Ellie Bean the Drama Queen!

Ellie Bean the Drama Queen!

Jennie Harding, Author

David Padgett, Illustrator

Sensory World, Imprint of Future Horizons, 2011, Fiction

Suitable for:  Ages 4 and up

Theme:  Processing sensory messages, neurological disability, teamwork with the family, therapist and school

Opening/Synopsis“With her unevenly cut brown hair, bare feet, and loud, munchkin-like singing voice, Ellie Bean spun wildly in circles in her backyard.  As the wind blew harder against her face, Elli Bean laughed and sang longer…and louder…and louder.  Her spinning became faster…and faster!”  Ellie’s mother yells for her to slow down.  When she suddenly stops  spinning very fast, she doesn’t  seem wobbly.  She takes off running after a butterfly.  She spots a bee and runs screaming into the house sobbing.  Her mother quietly asks her what is wrong.  But, Ellie is not able “to put her fear into words.”   Many things upset Ellie like the smell and taste of toothpaste,  the flushing the toilet, getting a hair cut.  For Ellie, everything is “too loud,  too scratchy, too painful, too tight, too smelly, too ouchy and too squishy,”  all of which send her into a meltdown.  Some people think she’s drama queen.

Ellie and her parents visit a specialist and learn that she has a Sensory Processing Disorder (SPD).  An occupational therapist works with Ellie and her parents to discover what things make her feel better and calm her down, like swinging, spinning, jumping on a trampoline, brushing her arms and legs with a soft brush and wrapping her tightly in a blanket.  After her parents start using these exercises with her, Ellie  begins to use words to tell her mom what is bothering her.

Why I like this book:  Jennie Harding uses drama and a lot of action to show how SPD affects the quality of life for children.  She is the parent of a child with sensory-processing difficulties and a special educator.  SPD is a term used to cover a variety  of neurological disabilities, not just one.  Some children with autism have SPD.  David Padgett has created a very colorful and lively illustrations that beautifully compliment the story.  Harding says it is important the parents educate themselves and seek help.  An Occupational Therapist will know what tools can be used to ease the discomfort for a child, who has difficulty processing information that is received in the brain.   It is also important to train the child to listen to his/her own body.  Please read the Author Information about SPD at the back of the book.  She gives an overview and provides important resources and web sites for parents.

Resources:  Visit the Sensory Processing Disorder Foundation , which is establishing an on-line SPD University, The Sensory and Motor Integration Website of the University of Texas at Austin, and the Sensory Integration Global Network for more information.  This is a book that could be used in the classroom to discuss sensory issues with students.  A lot of kids find things that are too ouchy, too itchy, too noisy, and too smelly.  This would help children better understand kids with SPD.  You could also have children draw pictures about what bothers them most.  This could lead to a lively discussion about similarities.

To see a complete listing of all the Perfect Picture Books with resources, please visit author Susanna Leonard Hill’s Perfect Picture Books.  Or click on the Perfect Picture Book Fridays  badge in the right sidebar.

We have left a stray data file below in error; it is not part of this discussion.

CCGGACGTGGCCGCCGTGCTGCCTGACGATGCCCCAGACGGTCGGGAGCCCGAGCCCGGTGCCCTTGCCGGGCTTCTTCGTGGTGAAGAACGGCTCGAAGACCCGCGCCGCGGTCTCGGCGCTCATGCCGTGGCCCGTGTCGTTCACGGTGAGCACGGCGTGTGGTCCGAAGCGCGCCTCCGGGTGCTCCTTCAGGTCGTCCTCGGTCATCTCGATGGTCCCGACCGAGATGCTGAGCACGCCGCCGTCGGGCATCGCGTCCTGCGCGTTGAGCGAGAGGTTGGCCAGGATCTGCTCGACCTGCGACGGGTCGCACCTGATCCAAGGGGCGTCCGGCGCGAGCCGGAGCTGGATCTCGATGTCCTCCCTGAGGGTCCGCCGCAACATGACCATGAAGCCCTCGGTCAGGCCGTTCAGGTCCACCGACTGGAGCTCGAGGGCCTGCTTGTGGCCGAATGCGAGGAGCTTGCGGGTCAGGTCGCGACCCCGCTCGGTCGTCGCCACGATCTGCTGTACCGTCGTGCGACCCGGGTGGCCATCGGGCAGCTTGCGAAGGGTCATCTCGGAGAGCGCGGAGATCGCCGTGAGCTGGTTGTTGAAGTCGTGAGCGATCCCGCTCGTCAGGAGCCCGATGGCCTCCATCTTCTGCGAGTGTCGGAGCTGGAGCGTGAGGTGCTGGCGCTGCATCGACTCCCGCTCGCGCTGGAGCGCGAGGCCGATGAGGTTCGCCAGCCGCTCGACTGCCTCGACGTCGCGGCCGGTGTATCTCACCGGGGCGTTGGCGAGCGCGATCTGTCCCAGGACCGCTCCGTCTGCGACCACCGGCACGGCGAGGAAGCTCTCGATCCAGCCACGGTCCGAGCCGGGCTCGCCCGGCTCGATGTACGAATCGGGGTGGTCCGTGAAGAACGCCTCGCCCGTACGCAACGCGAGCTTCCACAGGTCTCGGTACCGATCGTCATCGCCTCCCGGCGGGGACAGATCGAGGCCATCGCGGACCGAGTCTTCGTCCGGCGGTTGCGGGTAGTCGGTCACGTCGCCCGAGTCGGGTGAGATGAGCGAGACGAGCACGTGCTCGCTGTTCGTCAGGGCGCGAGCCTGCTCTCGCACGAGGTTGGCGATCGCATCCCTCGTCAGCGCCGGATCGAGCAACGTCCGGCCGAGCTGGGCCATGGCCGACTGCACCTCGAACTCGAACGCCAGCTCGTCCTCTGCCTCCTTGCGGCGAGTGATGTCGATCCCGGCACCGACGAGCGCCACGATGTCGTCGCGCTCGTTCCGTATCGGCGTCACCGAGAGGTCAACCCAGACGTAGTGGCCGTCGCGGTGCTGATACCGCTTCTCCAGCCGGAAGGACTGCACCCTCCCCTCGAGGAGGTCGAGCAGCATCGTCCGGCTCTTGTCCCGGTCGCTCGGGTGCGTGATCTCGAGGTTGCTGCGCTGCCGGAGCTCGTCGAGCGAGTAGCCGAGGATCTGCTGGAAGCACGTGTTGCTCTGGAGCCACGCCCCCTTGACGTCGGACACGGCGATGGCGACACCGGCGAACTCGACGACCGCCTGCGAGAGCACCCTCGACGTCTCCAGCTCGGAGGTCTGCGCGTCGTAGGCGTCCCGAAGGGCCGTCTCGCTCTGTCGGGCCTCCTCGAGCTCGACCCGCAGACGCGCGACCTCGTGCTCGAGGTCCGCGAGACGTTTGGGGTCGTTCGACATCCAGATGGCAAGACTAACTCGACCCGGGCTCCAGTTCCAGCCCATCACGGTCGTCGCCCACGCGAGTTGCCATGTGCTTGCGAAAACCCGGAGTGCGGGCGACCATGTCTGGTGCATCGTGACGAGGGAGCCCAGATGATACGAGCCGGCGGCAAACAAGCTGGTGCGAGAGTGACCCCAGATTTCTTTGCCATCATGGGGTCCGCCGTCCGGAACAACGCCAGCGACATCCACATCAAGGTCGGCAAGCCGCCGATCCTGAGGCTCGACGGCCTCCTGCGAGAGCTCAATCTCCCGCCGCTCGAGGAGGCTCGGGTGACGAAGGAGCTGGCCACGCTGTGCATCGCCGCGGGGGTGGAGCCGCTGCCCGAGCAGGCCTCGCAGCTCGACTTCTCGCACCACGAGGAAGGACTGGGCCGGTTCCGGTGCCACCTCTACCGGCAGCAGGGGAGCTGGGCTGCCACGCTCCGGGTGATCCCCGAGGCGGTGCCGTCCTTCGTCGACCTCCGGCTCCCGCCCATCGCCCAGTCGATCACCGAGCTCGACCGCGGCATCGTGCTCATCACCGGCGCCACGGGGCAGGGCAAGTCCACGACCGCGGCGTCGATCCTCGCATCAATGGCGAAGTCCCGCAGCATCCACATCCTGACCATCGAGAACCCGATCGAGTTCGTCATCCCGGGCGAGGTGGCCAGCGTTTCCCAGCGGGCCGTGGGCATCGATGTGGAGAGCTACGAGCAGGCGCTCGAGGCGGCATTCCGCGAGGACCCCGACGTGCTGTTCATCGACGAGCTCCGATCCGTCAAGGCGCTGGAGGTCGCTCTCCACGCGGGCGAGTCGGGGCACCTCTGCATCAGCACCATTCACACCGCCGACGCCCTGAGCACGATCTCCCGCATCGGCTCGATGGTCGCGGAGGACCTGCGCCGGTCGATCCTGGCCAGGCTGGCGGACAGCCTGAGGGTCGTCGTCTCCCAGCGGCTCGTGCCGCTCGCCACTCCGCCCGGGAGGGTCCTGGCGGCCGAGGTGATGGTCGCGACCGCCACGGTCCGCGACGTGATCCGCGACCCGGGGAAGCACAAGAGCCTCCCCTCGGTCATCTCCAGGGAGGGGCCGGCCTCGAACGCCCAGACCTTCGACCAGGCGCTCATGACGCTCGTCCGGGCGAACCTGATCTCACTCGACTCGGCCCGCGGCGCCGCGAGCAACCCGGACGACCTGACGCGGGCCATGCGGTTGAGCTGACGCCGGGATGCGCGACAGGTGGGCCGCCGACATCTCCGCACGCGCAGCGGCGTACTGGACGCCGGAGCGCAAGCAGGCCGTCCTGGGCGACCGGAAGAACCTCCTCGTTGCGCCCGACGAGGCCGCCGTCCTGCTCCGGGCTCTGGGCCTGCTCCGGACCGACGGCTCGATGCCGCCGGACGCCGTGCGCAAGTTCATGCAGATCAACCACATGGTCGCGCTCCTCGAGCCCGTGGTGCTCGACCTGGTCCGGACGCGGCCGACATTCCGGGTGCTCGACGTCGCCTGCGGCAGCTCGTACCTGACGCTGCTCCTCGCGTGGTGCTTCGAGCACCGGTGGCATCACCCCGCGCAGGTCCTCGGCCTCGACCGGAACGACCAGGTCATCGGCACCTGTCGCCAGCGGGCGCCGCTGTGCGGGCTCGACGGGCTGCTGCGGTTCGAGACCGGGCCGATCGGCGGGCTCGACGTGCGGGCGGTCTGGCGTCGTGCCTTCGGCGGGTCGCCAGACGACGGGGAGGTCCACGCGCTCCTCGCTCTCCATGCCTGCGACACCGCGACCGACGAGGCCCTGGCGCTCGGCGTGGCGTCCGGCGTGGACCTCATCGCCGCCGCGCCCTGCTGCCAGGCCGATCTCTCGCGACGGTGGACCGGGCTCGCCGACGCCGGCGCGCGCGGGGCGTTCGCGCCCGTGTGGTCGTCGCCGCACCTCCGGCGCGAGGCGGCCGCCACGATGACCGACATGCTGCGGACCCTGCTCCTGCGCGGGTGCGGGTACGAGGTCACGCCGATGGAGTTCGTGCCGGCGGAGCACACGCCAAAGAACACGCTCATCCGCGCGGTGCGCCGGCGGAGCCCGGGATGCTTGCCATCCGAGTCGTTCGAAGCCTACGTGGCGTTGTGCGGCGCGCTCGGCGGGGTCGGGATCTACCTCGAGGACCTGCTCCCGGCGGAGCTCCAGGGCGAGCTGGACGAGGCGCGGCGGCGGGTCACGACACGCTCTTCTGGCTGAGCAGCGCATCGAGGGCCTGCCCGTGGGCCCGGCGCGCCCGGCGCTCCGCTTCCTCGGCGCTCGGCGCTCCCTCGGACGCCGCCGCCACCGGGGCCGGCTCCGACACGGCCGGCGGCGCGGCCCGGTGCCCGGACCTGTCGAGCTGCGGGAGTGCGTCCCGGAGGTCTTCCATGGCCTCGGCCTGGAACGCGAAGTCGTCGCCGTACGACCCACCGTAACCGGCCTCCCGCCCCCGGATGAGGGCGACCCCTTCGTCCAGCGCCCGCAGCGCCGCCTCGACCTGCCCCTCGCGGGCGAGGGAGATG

Off We Go! Series

     

It is a treat for me to launch my book reviews during Autism Awareness Month with not just one book, but a very special series of books entitled Off We Go!  Written by Irish author and mother,  Avril Webster, the books began as “hand books” she wrote at home to help her son Stephen navigate everyday life activities.  Stephen has a developmental brain disorder, and new experiences that include loud noises, bright lights and new smells, were upsetting.

What I appreciate most about Webster’s books is the simplicity.  Each book is the same size, limited to 12 pages, and is beautifully illustrated with bright photographs by David Ryley.  Each page has a picture with one sentence.  For instance, in Off We Go for a Haircut, the child says, “I’m going to get my hair cut.”  The book prepares the child for what to expect and what comes next, thus reducing the anxiety and stress in a first time situation.  And, Webster uses the same cast of multi-ethnic characters in each book so that the child is familiar with them.

Webster’s books are designed for children with special needs and disabilities that include Autism, Down Syndrome, intellectual disabilities, brain injuries, ADHD, and Sensory Processing Disorders.   However, they have much a broader appeal, because they can be read to very young children, ages 2-5, to help them understand a visit to the dentist or getting a hair cut.   Some children are more anxiety prone than others.  I remember my first ride on a big bus with my mother at age three, and I sobbed because everything was so big and loud.  They also can be used with children for whom English is a second language.

Some of the Off  We Go! book titles include:   Going to the Dentist, Going to the Restaurant, Going to the Grocery Store, Going Swimming, Going on a Plane, Going to Buy Clothes, Going to Buy Shoes, and Going to a Birthday Party.   You can visit their website at:  http://offwego.ie/.

Fortunately, Off We Go! was launched in the United States and Canada in March 2011 through Woodbine House  Publishing.  An interesting side bar is that Woodbine is a leading publisher of books for children with special needs.  Many of their employees have a personal connection to someone with special needs — a winning combination for all involved.  Books can be purchased at their website: www.woodbinehouse.com  and at www.amazon.com.

Warmly,

Patricia